Create Shared Meaning with Your Spouse (b205)

This post concludes my series drawn from Dr. John Gottman’s book, “The Seven Principles for Making Marriage Work.” Today’s installment is:

Principle #7: Create Shared Meaning

If you haven’t read them, you should read the previous four principles I’ve covered in my blog (click on the title to read the post):

This seventh principle is the frosting on the marriage cake. If you’ve ever had a cupcake without frosting, you know they can be quite delicious. But, seriously, a cupcake without frosting is missing something wonderful.

Likewise, a marriage can be stable and happy without creating shared, but there is a rich — spiritual, maybe — dimension to marriage that goes beyond raising kids and following dreams. It is the shared inner life of a couple who have developed a deep, mutual sense of meaning in their lives together as a family. This does not mean that goals have melded or that both partners always agree on what the best child-raising strategies are. It is a culture of marriage that shares the adventure of life, that honors each other’s needs and dreams, and that is flexible enough to change as each partner changes and grows.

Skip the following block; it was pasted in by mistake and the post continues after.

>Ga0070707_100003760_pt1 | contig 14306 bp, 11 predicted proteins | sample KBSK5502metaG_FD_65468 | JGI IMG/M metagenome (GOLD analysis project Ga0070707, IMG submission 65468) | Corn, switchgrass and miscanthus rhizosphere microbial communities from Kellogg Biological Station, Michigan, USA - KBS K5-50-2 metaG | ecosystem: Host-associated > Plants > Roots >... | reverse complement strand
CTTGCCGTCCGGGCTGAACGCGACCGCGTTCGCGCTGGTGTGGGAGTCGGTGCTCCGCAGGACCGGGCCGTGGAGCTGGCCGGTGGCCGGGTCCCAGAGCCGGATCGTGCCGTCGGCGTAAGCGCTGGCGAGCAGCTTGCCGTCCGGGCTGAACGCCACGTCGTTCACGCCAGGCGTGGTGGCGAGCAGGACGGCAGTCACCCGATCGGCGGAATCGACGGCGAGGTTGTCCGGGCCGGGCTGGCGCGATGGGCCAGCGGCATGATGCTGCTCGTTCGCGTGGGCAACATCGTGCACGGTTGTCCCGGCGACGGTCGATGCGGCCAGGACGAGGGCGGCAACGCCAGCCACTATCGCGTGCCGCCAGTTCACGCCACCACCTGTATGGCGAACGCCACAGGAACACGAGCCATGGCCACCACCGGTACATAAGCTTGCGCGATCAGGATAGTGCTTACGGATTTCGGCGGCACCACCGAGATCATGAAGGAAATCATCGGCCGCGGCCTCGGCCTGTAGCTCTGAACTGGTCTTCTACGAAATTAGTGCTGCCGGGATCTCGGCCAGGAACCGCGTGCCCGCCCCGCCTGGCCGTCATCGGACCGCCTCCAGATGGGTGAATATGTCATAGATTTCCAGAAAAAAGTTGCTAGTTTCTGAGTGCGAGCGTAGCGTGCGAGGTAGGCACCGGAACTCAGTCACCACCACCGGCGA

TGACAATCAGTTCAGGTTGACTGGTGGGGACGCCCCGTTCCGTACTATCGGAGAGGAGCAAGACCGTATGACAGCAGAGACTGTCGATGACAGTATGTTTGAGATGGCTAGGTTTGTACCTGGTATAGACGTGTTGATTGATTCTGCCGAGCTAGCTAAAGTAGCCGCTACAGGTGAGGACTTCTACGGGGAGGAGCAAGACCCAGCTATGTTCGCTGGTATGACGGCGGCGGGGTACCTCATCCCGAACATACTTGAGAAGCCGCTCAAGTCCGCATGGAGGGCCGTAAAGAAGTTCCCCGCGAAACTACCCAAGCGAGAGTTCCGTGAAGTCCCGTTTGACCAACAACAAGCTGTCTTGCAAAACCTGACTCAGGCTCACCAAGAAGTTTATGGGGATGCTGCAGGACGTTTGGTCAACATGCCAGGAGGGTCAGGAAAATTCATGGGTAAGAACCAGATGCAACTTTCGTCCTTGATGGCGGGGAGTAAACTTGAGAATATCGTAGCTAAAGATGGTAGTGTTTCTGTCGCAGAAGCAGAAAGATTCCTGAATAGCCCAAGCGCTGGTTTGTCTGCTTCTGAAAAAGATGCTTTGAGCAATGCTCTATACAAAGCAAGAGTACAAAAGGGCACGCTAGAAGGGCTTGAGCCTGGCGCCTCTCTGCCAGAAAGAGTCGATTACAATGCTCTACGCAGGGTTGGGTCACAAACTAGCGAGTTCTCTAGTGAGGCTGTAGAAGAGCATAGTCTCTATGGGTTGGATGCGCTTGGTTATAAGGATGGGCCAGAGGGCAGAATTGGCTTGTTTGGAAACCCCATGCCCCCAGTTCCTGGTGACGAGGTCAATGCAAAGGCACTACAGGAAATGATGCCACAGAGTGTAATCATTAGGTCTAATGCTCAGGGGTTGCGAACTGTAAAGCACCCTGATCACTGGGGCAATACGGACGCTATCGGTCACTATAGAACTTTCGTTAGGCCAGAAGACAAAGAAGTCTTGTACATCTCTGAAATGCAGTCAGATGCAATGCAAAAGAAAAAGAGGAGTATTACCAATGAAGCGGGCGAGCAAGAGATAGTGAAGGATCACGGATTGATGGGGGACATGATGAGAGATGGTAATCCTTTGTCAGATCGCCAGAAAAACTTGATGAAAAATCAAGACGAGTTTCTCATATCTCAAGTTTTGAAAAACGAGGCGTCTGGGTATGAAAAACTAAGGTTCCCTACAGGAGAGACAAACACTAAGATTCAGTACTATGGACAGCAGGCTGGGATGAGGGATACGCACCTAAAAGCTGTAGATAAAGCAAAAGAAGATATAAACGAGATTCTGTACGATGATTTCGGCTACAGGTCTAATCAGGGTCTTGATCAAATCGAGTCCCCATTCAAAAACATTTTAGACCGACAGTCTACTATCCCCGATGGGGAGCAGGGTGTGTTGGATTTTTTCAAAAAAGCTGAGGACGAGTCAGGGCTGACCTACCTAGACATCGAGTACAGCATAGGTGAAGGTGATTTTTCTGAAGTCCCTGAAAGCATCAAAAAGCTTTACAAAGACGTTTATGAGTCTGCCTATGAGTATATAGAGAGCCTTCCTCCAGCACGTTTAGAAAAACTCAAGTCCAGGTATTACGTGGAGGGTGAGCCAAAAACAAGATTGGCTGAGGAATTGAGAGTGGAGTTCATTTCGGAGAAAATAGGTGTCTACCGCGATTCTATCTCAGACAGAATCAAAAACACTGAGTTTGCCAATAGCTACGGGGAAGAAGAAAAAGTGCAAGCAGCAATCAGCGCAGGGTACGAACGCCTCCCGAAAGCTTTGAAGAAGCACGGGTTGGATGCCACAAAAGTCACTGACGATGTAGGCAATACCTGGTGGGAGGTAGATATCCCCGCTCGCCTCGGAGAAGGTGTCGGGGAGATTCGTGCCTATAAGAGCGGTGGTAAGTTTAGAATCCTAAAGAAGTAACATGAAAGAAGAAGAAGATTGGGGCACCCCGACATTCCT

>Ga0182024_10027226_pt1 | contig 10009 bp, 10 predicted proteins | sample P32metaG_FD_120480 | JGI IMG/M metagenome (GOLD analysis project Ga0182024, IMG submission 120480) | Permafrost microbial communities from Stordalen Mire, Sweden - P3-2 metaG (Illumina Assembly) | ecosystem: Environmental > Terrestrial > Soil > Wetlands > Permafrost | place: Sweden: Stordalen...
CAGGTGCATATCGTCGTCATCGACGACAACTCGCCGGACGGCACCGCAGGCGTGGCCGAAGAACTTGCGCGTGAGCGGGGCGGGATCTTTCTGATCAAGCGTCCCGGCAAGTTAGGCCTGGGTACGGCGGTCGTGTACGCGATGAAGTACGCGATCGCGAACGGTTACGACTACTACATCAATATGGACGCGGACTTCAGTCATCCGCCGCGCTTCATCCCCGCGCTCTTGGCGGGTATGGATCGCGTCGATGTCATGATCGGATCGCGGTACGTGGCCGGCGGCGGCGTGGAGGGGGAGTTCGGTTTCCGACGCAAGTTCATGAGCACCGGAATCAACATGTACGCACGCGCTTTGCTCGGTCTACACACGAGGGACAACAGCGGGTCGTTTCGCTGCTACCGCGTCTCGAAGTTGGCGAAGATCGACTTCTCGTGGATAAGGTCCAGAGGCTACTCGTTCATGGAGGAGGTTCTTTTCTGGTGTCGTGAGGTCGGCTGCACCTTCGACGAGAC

Creating shared meaning involves cultivating a shared narrative that includes shared rituals and values. Couples can do this by sharing their life stories and sharing new growth experiences. But the key to creating shared meaning is to share the impact of these stories and experiences on your perceptions, values, etc.

Try these suggestions:

  • Share stories from your family of origin.
    • In what way did your childhood stories impact you?
    • Why are they important (nor not important to you)?